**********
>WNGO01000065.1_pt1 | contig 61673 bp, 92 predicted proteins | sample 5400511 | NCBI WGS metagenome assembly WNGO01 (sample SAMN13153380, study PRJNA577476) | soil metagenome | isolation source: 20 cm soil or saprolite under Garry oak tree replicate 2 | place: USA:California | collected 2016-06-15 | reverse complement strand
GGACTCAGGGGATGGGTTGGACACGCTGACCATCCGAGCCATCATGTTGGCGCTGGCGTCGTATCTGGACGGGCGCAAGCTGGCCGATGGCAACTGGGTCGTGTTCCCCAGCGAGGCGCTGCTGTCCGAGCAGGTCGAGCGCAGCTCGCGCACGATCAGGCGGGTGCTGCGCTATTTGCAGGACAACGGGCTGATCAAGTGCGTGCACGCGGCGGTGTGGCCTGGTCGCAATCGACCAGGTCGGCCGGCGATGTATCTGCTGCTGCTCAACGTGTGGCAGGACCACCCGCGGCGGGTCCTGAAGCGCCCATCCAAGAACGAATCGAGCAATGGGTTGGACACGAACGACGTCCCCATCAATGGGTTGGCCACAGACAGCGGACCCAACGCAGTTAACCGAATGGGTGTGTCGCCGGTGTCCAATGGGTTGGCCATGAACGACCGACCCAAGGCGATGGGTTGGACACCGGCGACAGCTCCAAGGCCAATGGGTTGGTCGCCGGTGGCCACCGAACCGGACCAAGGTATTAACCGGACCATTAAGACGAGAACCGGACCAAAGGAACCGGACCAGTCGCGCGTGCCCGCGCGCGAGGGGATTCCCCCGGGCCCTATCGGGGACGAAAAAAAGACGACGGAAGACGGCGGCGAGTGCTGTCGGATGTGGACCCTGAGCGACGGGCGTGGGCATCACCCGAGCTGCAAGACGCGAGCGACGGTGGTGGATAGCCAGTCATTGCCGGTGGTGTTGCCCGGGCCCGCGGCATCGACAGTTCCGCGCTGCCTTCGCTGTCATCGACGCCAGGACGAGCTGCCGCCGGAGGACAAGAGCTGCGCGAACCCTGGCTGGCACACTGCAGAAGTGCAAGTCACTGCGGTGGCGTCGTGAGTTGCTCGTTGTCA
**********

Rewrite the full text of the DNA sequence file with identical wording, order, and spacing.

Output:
>WNGO01000065.1_pt1 | contig 61673 bp, 92 predicted proteins | sample 5400511 | NCBI WGS metagenome assembly WNGO01 (sample SAMN13153380, study PRJNA577476) | soil metagenome | isolation source: 20 cm soil or saprolite under Garry oak tree replicate 2 | place: USA:California | collected 2016-06-15 | reverse complement strand
GGACTCAGGGGATGGGTTGGACACGCTGACCATCCGAGCCATCATGTTGGCGCTGGCGTCGTATCTGGACGGGCGCAAGCTGGCCGATGGCAACTGGGTCGTGTTCCCCAGCGAGGCGCTGCTGTCCGAGCAGGTCGAGCGCAGCTCGCGCACGATCAGGCGGGTGCTGCGCTATTTGCAGGACAACGGGCTGATCAAGTGCGTGCACGCGGCGGTGTGGCCTGGTCGCAATCGACCAGGTCGGCCGGCGATGTATCTGCTGCTGCTCAACGTGTGGCAGGACCACCCGCGGCGGGTCCTGAAGCGCCCATCCAAGAACGAATCGAGCAATGGGTTGGACACGAACGACGTCCCCATCAATGGGTTGGCCACAGACAGCGGACCCAACGCAGTTAACCGAATGGGTGTGTCGCCGGTGTCCAATGGGTTGGCCATGAACGACCGACCCAAGGCGATGGGTTGGACACCGGCGACAGCTCCAAGGCCAATGGGTTGGTCGCCGGTGGCCACCGAACCGGACCAAGGTATTAACCGGACCATTAAGACGAGAACCGGACCAAAGGAACCGGACCAGTCGCGCGTGCCCGCGCGCGAGGGGATTCCCCCGGGCCCTATCGGGGACGAAAAAAAGACGACGGAAGACGGCGGCGAGTGCTGTCGGATGTGGACCCTGAGCGACGGGCGTGGGCATCACCCGAGCTGCAAGACGCGAGCGACGGTGGTGGATAGCCAGTCATTGCCGGTGGTGTTGCCCGGGCCCGCGGCATCGACAGTTCCGCGCTGCCTTCGCTGTCATCGACGCCAGGACGAGCTGCCGCCGGAGGACAAGAGCTGCGCGAACCCTGGCTGGCACACTGCAGAAGTGCAAGTCACTGCGGTGGCGTCGTGAGTTGCTCGTTGTCA